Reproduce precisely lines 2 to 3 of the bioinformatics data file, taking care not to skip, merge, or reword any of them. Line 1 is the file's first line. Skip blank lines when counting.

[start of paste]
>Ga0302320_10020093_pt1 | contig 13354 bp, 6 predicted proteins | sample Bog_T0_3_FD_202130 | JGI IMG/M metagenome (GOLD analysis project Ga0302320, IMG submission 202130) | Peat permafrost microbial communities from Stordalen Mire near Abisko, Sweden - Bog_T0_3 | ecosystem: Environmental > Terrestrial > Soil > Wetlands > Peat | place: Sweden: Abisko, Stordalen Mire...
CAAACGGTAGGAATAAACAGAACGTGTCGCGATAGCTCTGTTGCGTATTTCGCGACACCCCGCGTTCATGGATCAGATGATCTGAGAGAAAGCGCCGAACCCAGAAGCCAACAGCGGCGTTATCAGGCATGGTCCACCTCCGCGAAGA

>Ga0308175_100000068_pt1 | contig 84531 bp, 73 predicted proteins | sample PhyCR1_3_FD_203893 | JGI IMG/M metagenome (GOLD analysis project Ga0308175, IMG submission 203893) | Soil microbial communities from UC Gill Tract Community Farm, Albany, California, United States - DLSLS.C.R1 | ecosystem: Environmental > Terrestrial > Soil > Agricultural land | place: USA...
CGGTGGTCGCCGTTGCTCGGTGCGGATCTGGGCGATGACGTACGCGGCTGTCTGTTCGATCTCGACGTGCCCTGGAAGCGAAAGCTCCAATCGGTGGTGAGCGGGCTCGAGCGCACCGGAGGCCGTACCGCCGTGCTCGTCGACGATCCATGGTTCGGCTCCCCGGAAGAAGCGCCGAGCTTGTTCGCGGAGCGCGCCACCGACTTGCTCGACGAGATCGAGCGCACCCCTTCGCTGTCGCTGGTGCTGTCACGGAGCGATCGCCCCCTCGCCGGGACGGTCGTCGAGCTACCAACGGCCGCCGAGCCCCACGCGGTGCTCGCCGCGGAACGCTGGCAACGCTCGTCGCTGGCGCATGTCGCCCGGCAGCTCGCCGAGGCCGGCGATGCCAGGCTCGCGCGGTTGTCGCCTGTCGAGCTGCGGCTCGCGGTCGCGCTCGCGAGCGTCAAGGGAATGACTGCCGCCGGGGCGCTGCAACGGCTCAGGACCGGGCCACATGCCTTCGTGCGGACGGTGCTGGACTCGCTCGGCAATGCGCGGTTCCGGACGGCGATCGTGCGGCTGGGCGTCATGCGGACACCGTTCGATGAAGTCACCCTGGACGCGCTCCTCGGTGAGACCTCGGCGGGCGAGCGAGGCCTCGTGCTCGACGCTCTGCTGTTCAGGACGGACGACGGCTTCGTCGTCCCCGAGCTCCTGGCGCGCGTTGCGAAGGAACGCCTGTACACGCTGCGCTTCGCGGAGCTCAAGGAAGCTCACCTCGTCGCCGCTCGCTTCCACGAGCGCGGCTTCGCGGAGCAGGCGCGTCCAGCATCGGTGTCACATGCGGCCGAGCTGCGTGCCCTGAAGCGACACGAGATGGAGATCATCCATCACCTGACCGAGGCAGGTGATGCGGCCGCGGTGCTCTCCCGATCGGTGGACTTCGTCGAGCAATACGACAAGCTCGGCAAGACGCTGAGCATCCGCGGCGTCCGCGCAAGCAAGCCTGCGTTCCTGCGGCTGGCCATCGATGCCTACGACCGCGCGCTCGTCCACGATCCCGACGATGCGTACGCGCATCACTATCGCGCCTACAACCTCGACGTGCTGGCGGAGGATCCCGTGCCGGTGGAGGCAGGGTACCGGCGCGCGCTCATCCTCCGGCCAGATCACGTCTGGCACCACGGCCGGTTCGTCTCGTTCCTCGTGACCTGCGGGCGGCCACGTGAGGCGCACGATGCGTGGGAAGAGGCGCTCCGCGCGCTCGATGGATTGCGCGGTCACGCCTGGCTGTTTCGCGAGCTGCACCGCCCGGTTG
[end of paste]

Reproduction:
CAAACGGTAGGAATAAACAGAACGTGTCGCGATAGCTCTGTTGCGTATTTCGCGACACCCCGCGTTCATGGATCAGATGATCTGAGAGAAAGCGCCGAACCCAGAAGCCAACAGCGGCGTTATCAGGCATGGTCCACCTCCGCGAAGA

>Ga0308175_100000068_pt1 | contig 84531 bp, 73 predicted proteins | sample PhyCR1_3_FD_203893 | JGI IMG/M metagenome (GOLD analysis project Ga0308175, IMG submission 203893) | Soil microbial communities from UC Gill Tract Community Farm, Albany, California, United States - DLSLS.C.R1 | ecosystem: Environmental > Terrestrial > Soil > Agricultural land | place: USA...